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John Thompson

Elizabethton Bureau Chief
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Carter County honors its veterans with two ceremonies

November 11th, 2013 9:20 pm by John Thompson

Carter County honors its veterans with two ceremonies

(Photos by Lee Talbert/Johnson City Press)

ELIZABETHTON — Carter County once again held two ceremonies to honor its veterans on Veterans Day. The Elizabethton/Carter County United Veterans Council held its ceremony at Elizabethton High School in front of the student body. That was followed by the Oversight Committee of the Elizabethton/Carter County Veterans War Memorial and Walk of Honor at its downtown memorial.

Retired Chief Master Sgt. Sara Sellers was the featured speaker at the high school. She explained to the students the reason why veterans are honored.

“In a democracy, our military has a creative role, and that role is to be an agent of peace. The purpose is to deter war.” She said “the soldier prays for peace for he/she must suffer and bear the deepest wounds and scars of war.”

Sellers told the students that she had seen those wounds and scars in September, when she was invited to the Third Annual Warrior Open Golf Tournament hosted by the George W. Bush Institute’s Military Service Initiative. She was there not to play golf, but to watch, cheer and encourage wounded warriors.

“I was amazed at what some of them were able to do,” Sellers told the students. “Some had lost a leg, an arm, an eye. ... They told me that events like golf help them in their recovery, both emotionally and spiritually. One warrior had undergone 25 operations on his leg, now it must be amputated. He said he was at peace with what lies ahead. Some of the warriors were very quiet. Most were upbeat and trying to enjoy life.”

She concluded by saying “let’s pray that some day peace might be a reality. I hope that in the hearts of those who hate us, the hate will die and the clouds of war no more shall face us.”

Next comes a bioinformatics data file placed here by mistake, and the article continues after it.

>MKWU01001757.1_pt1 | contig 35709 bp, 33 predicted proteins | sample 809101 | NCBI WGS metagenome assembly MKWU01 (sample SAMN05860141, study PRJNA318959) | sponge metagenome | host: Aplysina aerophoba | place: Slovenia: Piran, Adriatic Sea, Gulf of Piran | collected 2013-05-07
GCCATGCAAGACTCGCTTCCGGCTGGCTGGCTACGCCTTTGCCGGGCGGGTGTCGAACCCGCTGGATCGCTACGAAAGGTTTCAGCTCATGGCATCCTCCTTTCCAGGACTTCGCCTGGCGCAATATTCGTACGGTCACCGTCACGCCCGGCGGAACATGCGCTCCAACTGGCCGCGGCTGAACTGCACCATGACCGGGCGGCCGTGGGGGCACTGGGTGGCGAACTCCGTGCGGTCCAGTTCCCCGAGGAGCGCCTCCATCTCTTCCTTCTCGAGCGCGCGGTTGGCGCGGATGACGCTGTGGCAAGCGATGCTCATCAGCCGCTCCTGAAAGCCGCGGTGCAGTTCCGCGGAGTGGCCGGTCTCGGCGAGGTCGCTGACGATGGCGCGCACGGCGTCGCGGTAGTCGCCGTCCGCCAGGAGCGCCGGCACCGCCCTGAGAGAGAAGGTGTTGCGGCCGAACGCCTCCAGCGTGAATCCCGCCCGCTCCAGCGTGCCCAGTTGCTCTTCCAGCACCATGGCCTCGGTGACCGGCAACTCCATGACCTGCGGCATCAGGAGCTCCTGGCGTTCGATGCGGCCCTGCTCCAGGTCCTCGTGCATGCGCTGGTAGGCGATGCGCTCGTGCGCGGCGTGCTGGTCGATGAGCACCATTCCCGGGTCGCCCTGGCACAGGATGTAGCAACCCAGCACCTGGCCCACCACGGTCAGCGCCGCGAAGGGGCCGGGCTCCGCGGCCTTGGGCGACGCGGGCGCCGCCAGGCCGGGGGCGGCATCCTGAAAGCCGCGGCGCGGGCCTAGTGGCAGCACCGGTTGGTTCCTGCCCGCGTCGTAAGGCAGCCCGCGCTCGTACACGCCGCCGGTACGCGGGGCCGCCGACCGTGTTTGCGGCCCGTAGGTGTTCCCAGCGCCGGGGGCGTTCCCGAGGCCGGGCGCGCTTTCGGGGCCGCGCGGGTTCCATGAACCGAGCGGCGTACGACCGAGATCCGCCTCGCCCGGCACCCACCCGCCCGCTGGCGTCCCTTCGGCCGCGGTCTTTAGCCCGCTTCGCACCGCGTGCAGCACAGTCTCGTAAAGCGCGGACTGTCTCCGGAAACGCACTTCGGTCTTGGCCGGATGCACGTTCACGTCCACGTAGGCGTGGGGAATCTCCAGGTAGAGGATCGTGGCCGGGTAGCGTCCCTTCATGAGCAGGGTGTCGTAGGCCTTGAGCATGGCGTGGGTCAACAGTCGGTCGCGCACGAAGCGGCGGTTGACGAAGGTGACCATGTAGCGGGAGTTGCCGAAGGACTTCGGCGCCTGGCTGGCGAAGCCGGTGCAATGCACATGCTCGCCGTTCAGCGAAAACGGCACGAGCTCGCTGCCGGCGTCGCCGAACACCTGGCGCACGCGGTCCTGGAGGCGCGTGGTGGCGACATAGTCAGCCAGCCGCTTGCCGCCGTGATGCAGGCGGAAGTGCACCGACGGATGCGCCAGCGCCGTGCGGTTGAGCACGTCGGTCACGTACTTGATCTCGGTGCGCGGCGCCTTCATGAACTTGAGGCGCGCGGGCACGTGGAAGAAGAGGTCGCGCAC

The Elizabethton High School choir, under the direction of Debbie Gouge, sang the poignant World War I lament, “Flanders Field.” To many veterans who have attended the ceremony for years, the song brought back memories of the former Broadway actor and blind World War II veteran Hal Frye, who annually recited “Flanders Field” with his powerful voice, filling Carter County and Elizabethton high school gymnasiums every Veterans Day.

Carter County Historian Scott Bowers was the speaker for the ceremony at the War Memorial.

As befitting a historian, Bowers traced the county’s tradition of military service back to the Overmountain Men in the Revolutionary War. He said so many men took up arms to meet the challenge of British Major Patrick Ferguson that the leaders had to institute a “reverse draft” to ensure enough men were left behind to defend the settlements from attacks by the Cherokee.

He went on to describe the county’s history of supplying well more than its share of soldiers for the nations wars of the 19th, 20th and 21st centuries. He said, “I find it extremely satisfying and proud to know that soldiers from this county participated in every major theater” of World War II. “This group of men have a very special place in my heart. I can’t exactly explain it. Throughout the years I have met quite a few. I have listened to their stories, watched the many emotions that ranged across their faces while they told of their experiences, their joy, their pain, of loss and gain. A few I had the honor to call my friend. I have never met a finer class of people in my life. The honor, sense of family and duty, and the tremendous character they display is inspiring beyond measure. I thank you for your service.”

He related the experiences of Carter Countians in the wars in Korea, Vietnam, Kuwait, Iraq and Afghanistan, again thanking them for their service. 

He said the soldiers fought in Vietnam even though they were not supported by many back home. When they returned, he said they were not recognized as heroes, “but treated like criminals.” He said he was proud of them and considered them to be heroes.

He concluded by saying “every time a tyrannical hand cast its shadow of evil across this land, an American, a Tennessean, a son or daughter of Carter County, will be there to answer the warrior’s call and deal a swift terrible justice, so that we can enjoy the freedoms that many take for granted every day. To those future soldiers, I thank you for your future service.”

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